Staying Safe in the UK: an International Student’s Guide

Whether you’re coming from a bit city or a small town, studying in another country is always daunting and you (and your parents) might be worried about your safety in the UK.

However, you can rest assured knowing that on the whole, the UK is a very safe place to live and study. To help you avoid getting into any difficult situations, we’ve put together this short guide on staying safe in the UK for international students.

No matter where you are in the world, knowing how to keep yourself safe is vital and taking a few minutes to read some safety tips before travelling could make all the difference.

Registering with the police when you arrive

Some international students need to register with the police within seven days of arriving in the UK. There will be a stamp in your passport which will tell you if you need to do this.

Some universities, often with higher numbers of international students, arrange registration days on campus to make it easy for you to do this.

You can find more information about registering with the police here.

Living in safe accommodation

At many universities, international students are given priority when it comes to student halls and other university-owned accommodation.

If this isn’t the case, your university should be able to provide you with a list of approved accommodation providers or details of private companies they partner with to offer student accommodation.

You can research the crime statistics for the area you’re going to be living in and be sure to thoroughly read the tenancy agreement before you sign it to understand the terms you’re agreeing to.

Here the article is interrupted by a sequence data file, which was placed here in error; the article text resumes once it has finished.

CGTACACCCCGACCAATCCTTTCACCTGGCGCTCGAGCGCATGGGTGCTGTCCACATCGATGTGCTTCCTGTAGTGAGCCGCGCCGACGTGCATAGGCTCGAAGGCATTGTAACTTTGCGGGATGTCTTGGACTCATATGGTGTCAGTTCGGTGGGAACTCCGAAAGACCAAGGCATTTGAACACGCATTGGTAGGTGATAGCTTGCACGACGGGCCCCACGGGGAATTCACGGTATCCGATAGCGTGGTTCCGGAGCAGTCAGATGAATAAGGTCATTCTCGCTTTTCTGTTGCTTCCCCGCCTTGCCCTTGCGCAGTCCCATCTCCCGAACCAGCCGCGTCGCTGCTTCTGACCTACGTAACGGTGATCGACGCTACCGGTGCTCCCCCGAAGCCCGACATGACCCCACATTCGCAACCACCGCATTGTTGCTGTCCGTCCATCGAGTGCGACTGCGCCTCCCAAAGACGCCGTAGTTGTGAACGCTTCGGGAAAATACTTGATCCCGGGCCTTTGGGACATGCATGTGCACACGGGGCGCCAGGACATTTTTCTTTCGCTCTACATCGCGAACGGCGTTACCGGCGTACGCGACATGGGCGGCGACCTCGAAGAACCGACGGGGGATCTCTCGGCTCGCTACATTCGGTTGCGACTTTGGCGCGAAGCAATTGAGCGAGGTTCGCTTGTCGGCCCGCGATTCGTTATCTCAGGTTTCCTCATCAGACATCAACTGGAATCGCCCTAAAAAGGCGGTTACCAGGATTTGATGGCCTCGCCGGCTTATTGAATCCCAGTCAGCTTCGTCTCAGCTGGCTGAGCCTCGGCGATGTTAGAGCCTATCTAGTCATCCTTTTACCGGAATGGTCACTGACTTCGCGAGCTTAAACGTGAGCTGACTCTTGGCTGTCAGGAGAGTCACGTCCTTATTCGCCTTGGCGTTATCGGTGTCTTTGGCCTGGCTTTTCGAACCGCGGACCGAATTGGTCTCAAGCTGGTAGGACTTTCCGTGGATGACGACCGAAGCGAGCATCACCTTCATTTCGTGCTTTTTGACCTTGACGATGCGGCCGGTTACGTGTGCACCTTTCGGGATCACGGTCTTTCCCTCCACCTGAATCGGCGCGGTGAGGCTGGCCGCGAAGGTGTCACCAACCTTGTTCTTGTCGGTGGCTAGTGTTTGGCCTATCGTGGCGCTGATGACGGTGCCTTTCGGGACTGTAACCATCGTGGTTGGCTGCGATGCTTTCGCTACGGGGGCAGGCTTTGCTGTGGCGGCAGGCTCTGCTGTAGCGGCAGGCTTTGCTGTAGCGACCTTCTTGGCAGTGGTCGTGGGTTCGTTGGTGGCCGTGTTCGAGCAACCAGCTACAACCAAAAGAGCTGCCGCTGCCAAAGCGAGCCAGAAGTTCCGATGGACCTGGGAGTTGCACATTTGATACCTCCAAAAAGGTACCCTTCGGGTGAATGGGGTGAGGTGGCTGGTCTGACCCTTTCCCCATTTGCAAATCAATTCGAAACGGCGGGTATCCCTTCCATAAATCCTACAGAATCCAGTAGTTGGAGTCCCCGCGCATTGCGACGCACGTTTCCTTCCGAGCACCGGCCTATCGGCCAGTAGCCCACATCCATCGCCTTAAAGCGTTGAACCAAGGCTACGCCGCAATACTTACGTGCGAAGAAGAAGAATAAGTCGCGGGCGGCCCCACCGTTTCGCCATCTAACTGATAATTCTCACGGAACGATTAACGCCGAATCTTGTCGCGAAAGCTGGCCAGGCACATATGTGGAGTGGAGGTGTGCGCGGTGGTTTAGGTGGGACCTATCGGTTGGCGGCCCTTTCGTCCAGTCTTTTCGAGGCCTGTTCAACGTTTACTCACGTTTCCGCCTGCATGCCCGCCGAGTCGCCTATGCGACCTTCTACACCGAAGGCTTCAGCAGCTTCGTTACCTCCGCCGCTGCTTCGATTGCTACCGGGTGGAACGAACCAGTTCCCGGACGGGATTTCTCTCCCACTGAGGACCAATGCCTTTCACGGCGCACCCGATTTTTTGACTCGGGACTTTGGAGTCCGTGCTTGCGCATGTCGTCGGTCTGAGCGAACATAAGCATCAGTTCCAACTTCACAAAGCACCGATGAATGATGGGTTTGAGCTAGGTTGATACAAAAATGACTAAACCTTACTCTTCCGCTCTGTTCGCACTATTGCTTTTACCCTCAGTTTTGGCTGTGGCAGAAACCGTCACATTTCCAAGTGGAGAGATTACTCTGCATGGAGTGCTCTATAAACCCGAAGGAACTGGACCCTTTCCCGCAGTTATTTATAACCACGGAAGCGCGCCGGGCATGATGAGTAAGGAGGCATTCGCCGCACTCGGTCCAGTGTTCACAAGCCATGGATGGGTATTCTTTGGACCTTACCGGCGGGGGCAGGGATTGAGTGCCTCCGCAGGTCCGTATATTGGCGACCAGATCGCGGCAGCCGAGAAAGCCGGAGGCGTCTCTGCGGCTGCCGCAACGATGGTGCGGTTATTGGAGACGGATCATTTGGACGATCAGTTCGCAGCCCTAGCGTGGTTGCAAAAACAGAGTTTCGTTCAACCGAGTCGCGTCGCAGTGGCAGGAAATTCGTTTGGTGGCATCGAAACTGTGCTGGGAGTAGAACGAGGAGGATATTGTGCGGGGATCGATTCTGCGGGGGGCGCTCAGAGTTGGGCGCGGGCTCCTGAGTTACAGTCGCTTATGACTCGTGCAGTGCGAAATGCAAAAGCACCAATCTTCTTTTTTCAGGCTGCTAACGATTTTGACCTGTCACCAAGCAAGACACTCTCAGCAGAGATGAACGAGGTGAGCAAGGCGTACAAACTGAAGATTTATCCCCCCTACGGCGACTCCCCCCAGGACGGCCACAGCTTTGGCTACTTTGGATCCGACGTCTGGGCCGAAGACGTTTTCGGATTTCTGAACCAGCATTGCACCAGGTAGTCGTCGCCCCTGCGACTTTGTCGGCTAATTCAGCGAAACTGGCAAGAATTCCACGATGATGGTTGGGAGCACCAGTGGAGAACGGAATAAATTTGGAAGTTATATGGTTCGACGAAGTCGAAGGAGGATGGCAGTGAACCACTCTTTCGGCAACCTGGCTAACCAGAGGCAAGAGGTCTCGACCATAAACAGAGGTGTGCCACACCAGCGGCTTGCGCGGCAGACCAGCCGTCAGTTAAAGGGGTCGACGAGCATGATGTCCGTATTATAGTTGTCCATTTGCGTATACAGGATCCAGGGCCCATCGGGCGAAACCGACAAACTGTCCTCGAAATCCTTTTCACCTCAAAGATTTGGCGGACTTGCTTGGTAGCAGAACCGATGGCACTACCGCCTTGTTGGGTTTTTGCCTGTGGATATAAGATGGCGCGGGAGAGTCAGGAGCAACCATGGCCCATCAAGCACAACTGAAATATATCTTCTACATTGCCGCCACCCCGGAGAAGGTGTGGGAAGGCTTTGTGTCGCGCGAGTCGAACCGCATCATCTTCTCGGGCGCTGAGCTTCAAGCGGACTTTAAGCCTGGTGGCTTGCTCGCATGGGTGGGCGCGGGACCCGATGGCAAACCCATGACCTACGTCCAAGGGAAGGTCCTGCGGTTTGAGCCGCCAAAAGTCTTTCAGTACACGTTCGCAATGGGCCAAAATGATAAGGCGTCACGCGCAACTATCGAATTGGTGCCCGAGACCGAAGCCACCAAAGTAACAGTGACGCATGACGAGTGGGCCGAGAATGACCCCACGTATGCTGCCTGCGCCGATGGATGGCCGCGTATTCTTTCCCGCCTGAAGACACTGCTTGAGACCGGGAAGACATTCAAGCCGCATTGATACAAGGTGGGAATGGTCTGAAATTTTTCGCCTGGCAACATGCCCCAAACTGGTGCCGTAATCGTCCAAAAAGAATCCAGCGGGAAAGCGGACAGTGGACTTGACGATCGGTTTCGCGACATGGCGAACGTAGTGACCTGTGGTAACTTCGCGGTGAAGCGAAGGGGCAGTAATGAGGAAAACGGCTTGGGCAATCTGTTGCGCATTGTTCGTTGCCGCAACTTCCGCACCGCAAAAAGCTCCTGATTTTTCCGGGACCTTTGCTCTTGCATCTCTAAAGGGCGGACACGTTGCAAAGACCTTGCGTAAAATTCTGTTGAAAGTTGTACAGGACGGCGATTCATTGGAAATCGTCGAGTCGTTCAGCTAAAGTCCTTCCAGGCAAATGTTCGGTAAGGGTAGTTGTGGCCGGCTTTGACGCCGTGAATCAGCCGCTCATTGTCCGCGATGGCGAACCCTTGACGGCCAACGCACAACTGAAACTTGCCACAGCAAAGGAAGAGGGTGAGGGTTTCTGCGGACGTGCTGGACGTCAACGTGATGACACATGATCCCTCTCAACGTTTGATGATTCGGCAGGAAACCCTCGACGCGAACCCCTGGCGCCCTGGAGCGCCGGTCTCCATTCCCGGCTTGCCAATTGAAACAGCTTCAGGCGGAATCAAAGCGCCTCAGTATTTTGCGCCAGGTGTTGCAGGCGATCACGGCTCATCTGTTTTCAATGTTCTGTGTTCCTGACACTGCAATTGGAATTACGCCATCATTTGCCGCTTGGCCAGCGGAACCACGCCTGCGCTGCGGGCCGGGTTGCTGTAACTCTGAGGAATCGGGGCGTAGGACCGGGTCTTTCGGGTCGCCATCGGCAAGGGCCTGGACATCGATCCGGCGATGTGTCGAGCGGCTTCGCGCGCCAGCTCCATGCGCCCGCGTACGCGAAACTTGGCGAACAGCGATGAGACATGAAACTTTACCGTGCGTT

Safety out and about

The UK streets are generally very safe places to be and the vast majority of international students won’t experience any problems during their entire time at university.

However, be sure to walk down well-lit routes, facing the traffic (remember cars may drive on the opposite side of the road than in your home country), and use licensed taxis or public transport wherever possible.

It’s always better to be in a pair or group, particularly if you’re travelling at night, and agree with friends to ensure that you all get home safely.

Staying safe on a night out

All of the above advice applies if you’re going out with friends socialising, but there are some additional things to consider. For example:

  • Never accept drinks from strangers or leave them unattended to avoid the risk of your drink being “spiked” with drugs or alcohol
  • Avoid drinking alcohol excessively and know your limits – don’t be pressured into drinking more than you can handle by friends
  • Plan your journey home – it’s not always easy to find a taxi at 3am and public transport rarely operates 24 hours a day
  • Be aware of other people when using a cash machine (ATM) and don’t use one in a poorly lit area
  • Avoid confrontation and don’t be afraid to approach venue staff for help if you feel other customers are hassling you or giving you unwanted attention
  • Stick together – stay with friends at all times and don’t go on to different venues without each other

A word about alcohol: as we’ve said above, know your limits and avoid alcohol to excess.

As a student, particularly one studying in a different country, it can be tempting to make the most of your new freedom, but it’s also important to look after yourself.

Always follow the golden rules of alcohol consumption:

  1. Eat a proper meal before you go out for the evening or before you start drinking
  2. Have a soft drink or water between each alcoholic drink
  3. Drink your alcoholic drinks slowly to avoid suddenly becoming intoxicated
  4. Drink in moderation – there are no prizes for being the most drunk person on a night out